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ELOY TORREZ Best known for his narrative style, Eloy Torrez is an artist, painter, muralist, and songwriter. Among his many murals in Southern California is the wellknown The Pope of Broadway, also referred to as the Anthony Quinn mural, in downtown Los Angeles. Currently, he is completing a 50’ x 31’ mural at Hollywood High School in honor of alumni and actor John Ritter. His studio work has been exhibited in galleries and museums in the United States, Mexico, and Europe since 1978. Torrez was a recipient of a 2004 Fellowship for Visual Arts from the California Community Foundation, a 2004 Charlie Award for

his public art from the Hollywood Arts Council, and a 1995 Brody Arts Fund Award. As an art instructor, he has taught children, teens, and adults at Self Help Graphics, Covenant House, and several other nonprofits in Los Angeles. The HeArt Project in Los Angeles honored him in 2007 for his work in mentoring youth. Incorporating contemporary folk rhythms and melodies, he composes original music, sings, and plays guitar. His first CD is due this year. Born in Albuquerque, New Mexico, Torrez lives and works in Los Angeles. To learn more, visit www.eloytorrez.com.

JOHN VALADEZ Los Angeles-born John Valadez was one of the founding members of the Public Arts Center in Highland Park, which was organized to provide studio space and access to cooperative mural projects. During the 1970s, Valadez often worked on murals with young people. He also created murals for the General Services Administration in El Paso, Texas and the Federal courthouse in Santa Ana, California. In 1980, Valadez was included in a group exhibition, Espina, at LACE Gallery, Los Angeles, where his work was seen by an owner of the Victor Clothing Co. who commissioned him to paint a mural. A year and a half later, he completed The

Broadway Mural inside of the company’s 242 S. Broadway building, which remains one of the most extraordinary achievements to grow out of the mural movement. After that, he painted 28 portraits of Victor Clothing Co. employees, one of which is Pedro featured in Papel Chicano: Works on Paper from the Collection of Cheech Marin. Valadez has had several solo exhibitions in Los Angeles galleries, as well as in San Francisco and New York. Along with 25 other artists, he had works featured in the group exhibition, Chicano Visions: American Painters on the Verge, which broke national attendance records. To request more information, contact valadezjm@earthlink.net.

PATSSI VALDEZ Patssi Valdez began her artistic career in the 1970s as a Garfield High School student in East Los Angeles. She was the only female among the seminal, four-member Chicano art group ASCO (nausea in Spanish). ASCO expanded the definition of Chicano art beyond murals and posters by experimenting with a range of art forms, including street performance, photographic montage, pageantry, and conceptual art. She has also done set design for films and theater. Key exhibitions include Pintores de Aztlán at

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La Casa Encendida in Madrid, Spain; Patssi Valdez: A Precarious Comfort at The Mexican Museum in San Francisco; Arte Latino: Treasures from the Smithsonian American Art Museum in Washington, D.C.; and A Not So Still Life at the San Jose Museum of Art. In 2005, Valdez received the prestigious Congressional Hispanic Caucus Institute’s Latina of Excellence Award in the Cultural Arts. She received her Bachelor of Fine Arts from Otis College of Art and Design and attended Parsons School of Design in New York. To learn more, visit www.patssivaldez.net.


VINCENT VALDEZ Born and raised in San Antonio, Texas, Vincent Valdez first became exposed to fine art as a child through paintings by his late great-grandfather, José Maria Valdez, a realist painter from Spain. His first drawings were done on rolls of drafting vellum that his aircraft engineer father would bring home from work. “I would unroll the paper throughout the house, room to room, and fill it up. In the end, I had drawings that were 20 feet long.” At age 10, he picked up his first brush and began painting murals. Valdez attended Rhode Island School of Design where he completed his Bachelor of Fine Arts in 2000. Being far away from home significantly influenced the direction of his work. “Suddenly, there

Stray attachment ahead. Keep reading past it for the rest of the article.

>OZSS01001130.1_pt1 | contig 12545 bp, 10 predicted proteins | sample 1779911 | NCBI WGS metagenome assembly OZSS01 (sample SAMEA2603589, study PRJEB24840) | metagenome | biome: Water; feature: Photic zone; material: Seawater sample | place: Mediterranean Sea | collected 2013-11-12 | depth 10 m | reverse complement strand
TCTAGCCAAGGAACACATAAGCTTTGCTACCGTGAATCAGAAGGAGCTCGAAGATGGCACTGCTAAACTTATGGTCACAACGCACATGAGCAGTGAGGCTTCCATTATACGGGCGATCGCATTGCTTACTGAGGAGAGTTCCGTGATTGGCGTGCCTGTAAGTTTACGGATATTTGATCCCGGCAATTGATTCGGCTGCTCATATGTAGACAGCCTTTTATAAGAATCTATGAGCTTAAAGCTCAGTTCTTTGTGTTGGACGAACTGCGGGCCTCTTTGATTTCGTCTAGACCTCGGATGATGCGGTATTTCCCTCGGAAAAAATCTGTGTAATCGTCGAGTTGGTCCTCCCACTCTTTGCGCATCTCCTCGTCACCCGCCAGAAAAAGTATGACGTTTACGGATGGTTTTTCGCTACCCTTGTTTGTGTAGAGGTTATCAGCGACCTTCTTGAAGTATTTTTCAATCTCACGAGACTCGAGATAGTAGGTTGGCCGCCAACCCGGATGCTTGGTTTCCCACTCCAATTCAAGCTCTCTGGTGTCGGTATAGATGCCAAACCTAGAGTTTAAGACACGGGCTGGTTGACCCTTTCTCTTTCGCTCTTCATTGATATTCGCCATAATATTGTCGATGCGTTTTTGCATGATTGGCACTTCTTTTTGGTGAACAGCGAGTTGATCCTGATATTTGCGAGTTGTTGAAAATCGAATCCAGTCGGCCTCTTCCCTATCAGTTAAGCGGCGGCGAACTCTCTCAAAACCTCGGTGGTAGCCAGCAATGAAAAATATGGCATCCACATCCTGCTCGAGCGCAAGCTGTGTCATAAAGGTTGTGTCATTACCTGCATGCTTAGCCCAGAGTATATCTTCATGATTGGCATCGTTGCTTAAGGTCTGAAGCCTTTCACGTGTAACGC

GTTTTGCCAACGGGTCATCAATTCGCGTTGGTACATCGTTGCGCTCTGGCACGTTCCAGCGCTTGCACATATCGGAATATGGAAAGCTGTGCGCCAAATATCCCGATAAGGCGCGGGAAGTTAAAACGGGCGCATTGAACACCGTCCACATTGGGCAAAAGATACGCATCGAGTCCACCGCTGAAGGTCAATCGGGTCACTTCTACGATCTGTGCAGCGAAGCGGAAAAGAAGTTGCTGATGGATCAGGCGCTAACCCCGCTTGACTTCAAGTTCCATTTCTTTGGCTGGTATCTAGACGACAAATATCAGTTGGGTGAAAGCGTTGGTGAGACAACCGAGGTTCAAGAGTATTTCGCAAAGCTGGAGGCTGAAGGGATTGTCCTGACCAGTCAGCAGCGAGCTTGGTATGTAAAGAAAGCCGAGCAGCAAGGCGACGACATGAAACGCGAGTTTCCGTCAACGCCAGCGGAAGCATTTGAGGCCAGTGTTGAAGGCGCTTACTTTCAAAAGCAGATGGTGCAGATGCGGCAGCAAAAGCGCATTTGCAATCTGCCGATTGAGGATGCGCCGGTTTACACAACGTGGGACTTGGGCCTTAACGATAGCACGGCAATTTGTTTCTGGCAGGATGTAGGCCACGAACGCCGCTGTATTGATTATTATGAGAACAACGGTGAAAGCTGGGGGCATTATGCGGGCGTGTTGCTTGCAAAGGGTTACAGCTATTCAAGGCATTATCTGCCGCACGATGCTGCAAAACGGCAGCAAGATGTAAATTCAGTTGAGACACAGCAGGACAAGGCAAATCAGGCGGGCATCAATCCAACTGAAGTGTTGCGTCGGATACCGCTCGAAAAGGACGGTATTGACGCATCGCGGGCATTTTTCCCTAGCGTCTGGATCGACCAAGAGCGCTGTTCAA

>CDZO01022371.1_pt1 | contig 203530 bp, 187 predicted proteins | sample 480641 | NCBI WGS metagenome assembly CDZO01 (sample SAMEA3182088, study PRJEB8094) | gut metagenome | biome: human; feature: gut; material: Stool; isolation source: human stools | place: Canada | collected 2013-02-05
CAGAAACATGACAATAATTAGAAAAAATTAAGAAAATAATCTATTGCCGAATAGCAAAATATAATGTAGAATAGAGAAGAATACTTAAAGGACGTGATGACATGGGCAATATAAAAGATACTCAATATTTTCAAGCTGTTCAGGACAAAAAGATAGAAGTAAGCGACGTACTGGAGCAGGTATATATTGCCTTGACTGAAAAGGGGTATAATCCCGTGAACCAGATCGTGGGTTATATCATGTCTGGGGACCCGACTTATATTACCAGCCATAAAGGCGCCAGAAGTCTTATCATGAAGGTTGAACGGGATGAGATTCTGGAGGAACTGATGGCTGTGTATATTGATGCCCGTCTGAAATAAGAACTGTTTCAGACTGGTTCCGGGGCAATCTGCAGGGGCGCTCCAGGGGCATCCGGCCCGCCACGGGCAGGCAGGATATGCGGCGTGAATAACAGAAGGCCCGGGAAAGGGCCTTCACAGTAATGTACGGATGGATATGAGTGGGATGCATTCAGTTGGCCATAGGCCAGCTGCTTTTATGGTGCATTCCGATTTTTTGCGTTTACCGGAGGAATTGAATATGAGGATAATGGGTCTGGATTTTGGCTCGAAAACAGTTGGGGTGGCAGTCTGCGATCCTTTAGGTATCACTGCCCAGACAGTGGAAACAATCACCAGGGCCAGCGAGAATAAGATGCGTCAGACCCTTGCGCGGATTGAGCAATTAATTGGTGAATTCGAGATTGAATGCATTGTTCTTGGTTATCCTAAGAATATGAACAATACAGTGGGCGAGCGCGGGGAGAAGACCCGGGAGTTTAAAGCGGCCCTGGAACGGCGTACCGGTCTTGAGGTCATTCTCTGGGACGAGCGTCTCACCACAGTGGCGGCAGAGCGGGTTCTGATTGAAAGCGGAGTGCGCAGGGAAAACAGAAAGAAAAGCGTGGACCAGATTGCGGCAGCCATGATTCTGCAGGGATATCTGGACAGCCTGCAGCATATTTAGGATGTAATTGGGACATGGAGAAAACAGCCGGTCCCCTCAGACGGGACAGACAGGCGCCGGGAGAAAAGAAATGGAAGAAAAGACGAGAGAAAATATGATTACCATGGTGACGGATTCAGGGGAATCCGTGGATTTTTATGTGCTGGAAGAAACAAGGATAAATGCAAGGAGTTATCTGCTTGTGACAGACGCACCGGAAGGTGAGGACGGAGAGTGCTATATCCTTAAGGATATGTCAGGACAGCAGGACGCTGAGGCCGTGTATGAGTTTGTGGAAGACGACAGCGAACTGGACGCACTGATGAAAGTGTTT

were no tacos … no Tejano music … and it was cold.” Since then, Valdez’s work has been exhibited nationally and internationally in major solo and group exhibitions. In 2005, he was a recipient of a prestigious residency at Skowhegan School of Painting and Sculpture in Maine. His current projects include creating a dramatic wrap-around oil painting on a vintage truck for Ry Cooder’s Chavez Ravine project, chronicling the story of the vanished neighborhood, and playing trumpet with the musical group, Ollin. To learn more, visit www.vincentvaldezart.com.

GEORGE YEPES Born in Tijuana, raised in East Los Angeles, and formed by poverty, gang violence, and womanizing, George Yepes moves beyond Chicano genre with work inspired by masterworks such as those of Diego Velázquez and Titian. Selftaught with a refined renaissance bent—ranging from religious iconography to erotica, Yepes brings a confidence and knowledge of his craft that calls to mind the great Mexican muralists. Imbued with a contemporary street sense, his paintings and murals combine the best of both worlds where bravado meets classical standards. Starting in the late 1970s, Yepes earned his reputation as a prolific painter; at one time, he was an instrumental partner of East Los Streetscapers until he decided group painting wasn’t for him.

With grand scale and furious momentum, he has painted over 800,000 square feet of imagery onto the facades of everything from churches, hospitals, and freeway overpasses to album covers, including an award-winning one for Los Lobos, La Pistola y El Corazon. His 28 murals are landmarks in Los Angeles as are the 21 murals painted by youth from his Academia de Arte Yepes, which has taught nearly 1,500 low-income students over the last decade. His mural painting concepts and designs continue to be studied by graduate students and scholars across the United States. Yepes’ easel works are collected widely, ranging from celebrities such as Sean Penn, Robert Rodriguez, and Cheech Marin to Catholic churches in East Los Angeles and municipalities nationwide. To learn more, visit www.georgeyepes.com.